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16. Cleaning and decontamination


Appropriate chemical disinfectants must be used for cleaning equipment, materials and work surfaces. All laboratory wastes must be assigned to a category and placed in clearly labeled bins from where the waste will be disposed of appropriately. This is an important area of laboratory management and is covered only in a superficial manner in this manual. Further reading is recommended.


A 70 percent volume/volume solution of alcohol diluted with water is useful for wiping down benches and disinfecting the outside of eggs before inoculation and harvesting of allantoic fluid. The addition of 2 percent iodine will increase the effectiveness of this solution.

Note that 70 percent solution of alcohol is flammable!


There are several chlorine compounds that are used as disinfectants. Sodium hypochlorite (NaOCl) or household bleach is readily available and cheap. Soaking overnight in a 2 percent solution of chlorine is useful for disinfecting plastic materials for example V-bottom microwell plates.

Note that commercial bleach contains 12 to 14 percent hypochlorite when manufactured but this concentration deteriorates with time. Powdered chlorine-based disinfectants are available.

Follow the manufacturer's instructions for the recommended weight of powder to dissolve in a volume of water.

Note that chlorine damages fabric and corrodes many metals!

Wide spectrum hospital grade disinfectants

There is a range of products in this category. Check availability and price. Pearson Medol is a product that is widely used at the University of Queensland. The active ingredient is 4-chloro-3, 5-xylenol.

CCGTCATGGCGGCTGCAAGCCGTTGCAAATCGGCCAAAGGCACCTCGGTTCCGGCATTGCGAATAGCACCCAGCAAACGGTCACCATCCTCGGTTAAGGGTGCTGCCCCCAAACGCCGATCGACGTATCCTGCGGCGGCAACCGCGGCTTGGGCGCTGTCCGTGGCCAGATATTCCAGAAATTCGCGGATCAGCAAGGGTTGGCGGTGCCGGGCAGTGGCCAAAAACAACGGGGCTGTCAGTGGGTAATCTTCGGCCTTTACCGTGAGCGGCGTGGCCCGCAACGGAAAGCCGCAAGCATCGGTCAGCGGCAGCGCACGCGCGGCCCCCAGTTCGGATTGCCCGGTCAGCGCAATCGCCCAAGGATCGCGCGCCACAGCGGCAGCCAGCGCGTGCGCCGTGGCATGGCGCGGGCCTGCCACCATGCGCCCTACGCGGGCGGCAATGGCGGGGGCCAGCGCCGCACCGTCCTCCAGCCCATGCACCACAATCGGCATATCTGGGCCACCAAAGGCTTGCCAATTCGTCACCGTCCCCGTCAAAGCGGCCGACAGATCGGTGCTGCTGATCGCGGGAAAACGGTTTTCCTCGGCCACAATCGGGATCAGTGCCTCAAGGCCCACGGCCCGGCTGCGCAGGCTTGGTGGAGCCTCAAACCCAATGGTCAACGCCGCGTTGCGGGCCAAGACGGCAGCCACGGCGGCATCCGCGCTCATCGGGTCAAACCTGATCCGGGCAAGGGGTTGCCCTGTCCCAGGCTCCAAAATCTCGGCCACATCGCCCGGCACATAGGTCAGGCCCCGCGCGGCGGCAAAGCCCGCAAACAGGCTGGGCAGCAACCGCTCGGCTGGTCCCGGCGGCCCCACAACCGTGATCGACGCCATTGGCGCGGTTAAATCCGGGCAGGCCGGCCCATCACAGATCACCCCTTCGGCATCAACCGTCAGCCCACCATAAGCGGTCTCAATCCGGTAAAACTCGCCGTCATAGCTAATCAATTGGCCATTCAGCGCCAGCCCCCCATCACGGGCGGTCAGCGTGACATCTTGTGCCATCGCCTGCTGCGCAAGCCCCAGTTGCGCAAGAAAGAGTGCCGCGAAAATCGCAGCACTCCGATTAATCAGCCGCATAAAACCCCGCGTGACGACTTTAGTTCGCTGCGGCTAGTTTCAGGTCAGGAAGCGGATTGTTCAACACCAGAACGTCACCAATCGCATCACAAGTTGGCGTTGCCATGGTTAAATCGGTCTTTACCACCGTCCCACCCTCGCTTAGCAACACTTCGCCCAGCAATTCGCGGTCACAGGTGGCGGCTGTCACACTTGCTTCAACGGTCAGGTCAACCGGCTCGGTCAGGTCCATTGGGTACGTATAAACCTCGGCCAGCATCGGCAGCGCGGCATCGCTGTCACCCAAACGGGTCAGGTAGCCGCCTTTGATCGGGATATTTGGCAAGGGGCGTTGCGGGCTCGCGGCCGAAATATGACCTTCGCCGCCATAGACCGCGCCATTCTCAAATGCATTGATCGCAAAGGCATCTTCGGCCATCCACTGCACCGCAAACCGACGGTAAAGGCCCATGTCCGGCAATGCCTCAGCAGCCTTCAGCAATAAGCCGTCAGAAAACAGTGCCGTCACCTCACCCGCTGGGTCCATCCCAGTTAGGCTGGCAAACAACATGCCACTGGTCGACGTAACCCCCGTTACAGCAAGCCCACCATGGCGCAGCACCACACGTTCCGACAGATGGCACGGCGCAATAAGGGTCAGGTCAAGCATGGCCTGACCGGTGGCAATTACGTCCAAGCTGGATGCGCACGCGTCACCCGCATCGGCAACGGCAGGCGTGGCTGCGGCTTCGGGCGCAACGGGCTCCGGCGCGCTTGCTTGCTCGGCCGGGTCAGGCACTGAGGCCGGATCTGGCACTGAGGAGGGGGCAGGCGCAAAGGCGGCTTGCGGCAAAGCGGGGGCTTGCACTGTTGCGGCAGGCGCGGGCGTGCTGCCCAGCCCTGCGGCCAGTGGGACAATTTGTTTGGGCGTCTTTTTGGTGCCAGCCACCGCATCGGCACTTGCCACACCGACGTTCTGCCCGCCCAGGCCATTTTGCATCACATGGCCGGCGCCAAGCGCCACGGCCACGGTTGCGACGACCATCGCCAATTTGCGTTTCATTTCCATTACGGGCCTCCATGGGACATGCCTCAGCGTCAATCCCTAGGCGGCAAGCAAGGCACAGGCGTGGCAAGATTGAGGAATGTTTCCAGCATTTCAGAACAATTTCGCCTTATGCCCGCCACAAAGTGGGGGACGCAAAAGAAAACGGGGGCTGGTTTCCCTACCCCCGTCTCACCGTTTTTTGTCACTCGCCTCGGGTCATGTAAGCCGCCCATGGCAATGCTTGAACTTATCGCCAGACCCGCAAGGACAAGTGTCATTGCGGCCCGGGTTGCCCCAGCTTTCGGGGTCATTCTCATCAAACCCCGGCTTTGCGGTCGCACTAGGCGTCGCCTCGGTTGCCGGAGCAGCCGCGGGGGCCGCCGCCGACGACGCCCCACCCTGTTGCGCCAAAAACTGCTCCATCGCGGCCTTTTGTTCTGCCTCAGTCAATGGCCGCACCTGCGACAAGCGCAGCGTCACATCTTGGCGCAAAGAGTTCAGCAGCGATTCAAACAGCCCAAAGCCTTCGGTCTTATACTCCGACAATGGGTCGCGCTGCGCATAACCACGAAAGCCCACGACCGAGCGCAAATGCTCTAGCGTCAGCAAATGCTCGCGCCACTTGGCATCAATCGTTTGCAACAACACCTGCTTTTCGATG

A 2 percent solution is used for wiping down benches, cleaning incubators and disinfecting contaminated objects such as plastic egg racks and discarded tips.


Formaldehyde is available as a 37 to 40 percent aqueous solution known as formalin. Paraformaldehyde is a solid polymerized form of formaldehyde. Formaldehyde is a potential carcinogen, causes burns and the vapour irritates the eyes and respiratory tract. It must be handled with caution and only used as a disinfectant when there are no suitable alternatives.

Formaldehyde vapour is useful for fumigating egg incubators and animal houses. Eggs suspected of being contaminated with bacteria can be fumigated prior to incubation. There are two methods for generating the vapour.

1. Heating 91 percent paraformaldehyde at the rate of 5 grams per cubic metre of space in an electric evaporator. An electric frying pan on a low temperature setting is suitable.

2. Adding 35 mL of formalin (40 percent formaldehyde) to 10 g potassium permanganate per cubic metre of space.


Prior to fumigation, seal all openings and wet the surfaces.

Wear protective clothing, gloves, mask and safety glasses.

Beware of splashing as the reagents react. The reaction generates heat.

Avoid inhalation of the fumes.

Do not carry out this procedure alone.

Allow 24 hours for the vapour to penetrate all the surfaces.

Always read the instructions before using disinfectants and cleaning reagents!

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